Dave Cronin

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Recent posts by Dave Cronin

This could cause problems, depending on what kind of application you are writing. One thing that may be unexpected is that it will catch every kind of RuntimeException, such as NullPointerException, ArrayIndexOutOfBoundsException. It is probably better not to catch these, since these exceptions are not recoverable. A lot of production code guideline do not allow catching Exception.

Also, the comment says it is a wrapper exception, but it has not actually wrapped the exception in the constructor argument.

Another point is that there is no logging, which may be very useful for tracing problems in log files.

Probably there is a lot more to say about correct exception handling.
15 years ago
Don't give up, getting 50% after only 3 months is good going.
15 years ago
EJB seems to be one of many approaches you can take. Options to take are JDBC and Data Access Objects, JDO (Java Data Objects), object-relation mapping tools like Hibernate and Toplink. There are arguments for and against all of these, and it would probably depend on the project using them. Lately EJB have been getting some bad press due to project which have used EJB and made mistakes with them, not understanding their limitations. One aspect that can cause problems is the use of EJB QL and container manager relationships. EJB QL is still very limited compared to SQL, and bulk operations are probably best done using SQL.
Congratulations - a very good score. I would agree the Mark Cade book is useful, but only as a starting point. There is no one book that covers this exam. However, general IT knowledge gained from working in IT would also help, together with reading books around syllabus topics.

the container needs to create a unique session for this client (e.g. online shooping),


Given that a shopping cart is a business operation, it seems to make sense to keep the session with an EJB. If you actually want to record the customer's choices between session, you'll have to do more than that and store it to a database, so entity beans or other data access methods may be required.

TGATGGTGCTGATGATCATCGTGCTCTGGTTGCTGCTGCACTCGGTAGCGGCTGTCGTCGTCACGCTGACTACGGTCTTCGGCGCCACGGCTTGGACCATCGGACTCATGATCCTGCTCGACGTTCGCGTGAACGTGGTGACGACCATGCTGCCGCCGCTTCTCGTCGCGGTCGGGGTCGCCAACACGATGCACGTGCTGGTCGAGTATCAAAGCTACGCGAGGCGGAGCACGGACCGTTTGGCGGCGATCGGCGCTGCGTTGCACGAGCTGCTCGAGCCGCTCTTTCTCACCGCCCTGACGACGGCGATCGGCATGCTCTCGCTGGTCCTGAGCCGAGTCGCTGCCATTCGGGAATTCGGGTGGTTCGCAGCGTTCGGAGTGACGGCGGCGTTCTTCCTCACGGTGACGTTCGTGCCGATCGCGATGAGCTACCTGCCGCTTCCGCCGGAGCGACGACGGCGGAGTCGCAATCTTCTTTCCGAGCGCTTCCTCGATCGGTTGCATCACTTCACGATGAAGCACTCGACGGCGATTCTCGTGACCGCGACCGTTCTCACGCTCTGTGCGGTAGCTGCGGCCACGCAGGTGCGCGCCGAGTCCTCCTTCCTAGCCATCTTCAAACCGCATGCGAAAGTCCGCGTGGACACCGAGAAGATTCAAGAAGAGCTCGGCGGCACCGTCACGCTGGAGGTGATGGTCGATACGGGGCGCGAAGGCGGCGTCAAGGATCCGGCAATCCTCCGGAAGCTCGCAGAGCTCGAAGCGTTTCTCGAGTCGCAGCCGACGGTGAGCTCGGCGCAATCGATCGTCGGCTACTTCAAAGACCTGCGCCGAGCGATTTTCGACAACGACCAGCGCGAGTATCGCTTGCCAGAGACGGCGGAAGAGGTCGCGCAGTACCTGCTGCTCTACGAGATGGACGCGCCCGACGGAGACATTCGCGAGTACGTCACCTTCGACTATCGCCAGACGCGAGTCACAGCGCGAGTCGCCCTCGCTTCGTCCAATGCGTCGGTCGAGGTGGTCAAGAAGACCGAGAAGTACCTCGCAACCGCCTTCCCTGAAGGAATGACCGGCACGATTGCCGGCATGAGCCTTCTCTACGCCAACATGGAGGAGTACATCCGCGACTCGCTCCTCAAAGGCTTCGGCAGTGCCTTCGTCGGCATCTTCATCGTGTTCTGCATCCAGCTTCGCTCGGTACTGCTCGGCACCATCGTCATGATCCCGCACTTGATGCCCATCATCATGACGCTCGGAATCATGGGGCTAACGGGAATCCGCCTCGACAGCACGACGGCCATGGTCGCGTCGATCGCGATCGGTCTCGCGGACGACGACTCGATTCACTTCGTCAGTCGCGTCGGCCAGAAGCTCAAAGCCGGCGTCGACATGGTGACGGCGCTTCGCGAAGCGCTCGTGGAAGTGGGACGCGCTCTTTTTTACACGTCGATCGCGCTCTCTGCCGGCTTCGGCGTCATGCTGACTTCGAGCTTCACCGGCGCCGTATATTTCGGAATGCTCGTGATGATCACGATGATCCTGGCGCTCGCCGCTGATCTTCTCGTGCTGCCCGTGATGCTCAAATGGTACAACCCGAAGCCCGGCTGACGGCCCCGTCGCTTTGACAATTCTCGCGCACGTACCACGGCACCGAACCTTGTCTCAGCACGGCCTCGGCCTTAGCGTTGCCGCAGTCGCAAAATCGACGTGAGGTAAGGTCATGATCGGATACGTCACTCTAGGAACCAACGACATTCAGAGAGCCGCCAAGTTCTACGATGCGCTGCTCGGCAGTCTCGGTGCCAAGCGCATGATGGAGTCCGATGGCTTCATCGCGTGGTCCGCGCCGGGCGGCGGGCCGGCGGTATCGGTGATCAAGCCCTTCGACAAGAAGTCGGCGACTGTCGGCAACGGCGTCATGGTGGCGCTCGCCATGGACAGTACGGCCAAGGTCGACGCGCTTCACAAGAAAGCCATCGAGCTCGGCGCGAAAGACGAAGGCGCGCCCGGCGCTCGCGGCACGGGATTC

is the ejb referrence stored in an object on java client, or similar to web client, there should be some object on the application server to store referrence?



The Java client of a stateful session bean has a reference to it's very own bean instance - (one reason for controversy over scalability with stateful session bean).

I only know that web client use httpSession object to keep referrence to ejb object. HOw about java client? confusing.


The HttpSession uses cookies or url rewriting to maintain the link between web browser and the web server - no EJBs are involved here. You use a Java client to maintain a session with a stateful session bean. No need to get confused.
Congratulations - this exam is very useful to get, there is really no equivalent around, and is really to a lot of real world projects too.
There are trade-offs either way. There are three options:
session beans with DAOs,
entity beans with DAOs and BMP (Bean Managed Persistence)
or entity beans using CMP (Container Manager Persistence).
With DAOs you have to know both how to use JDBC well (not as easy as it seems) and how to use SQL. It is true that it gives you more control, and some projects use it for that reason. However entity beans with CMP has advantages of not needing to write database access code. The EJB container can optimise the beans in ways that it cannot using DAOs. Effectively the container writes its own DAOs and can handles them with optimisations like read-only, caching, finder access and more. Also most container provide useful extensions to EJBQL. So it depends what you want to do in the end.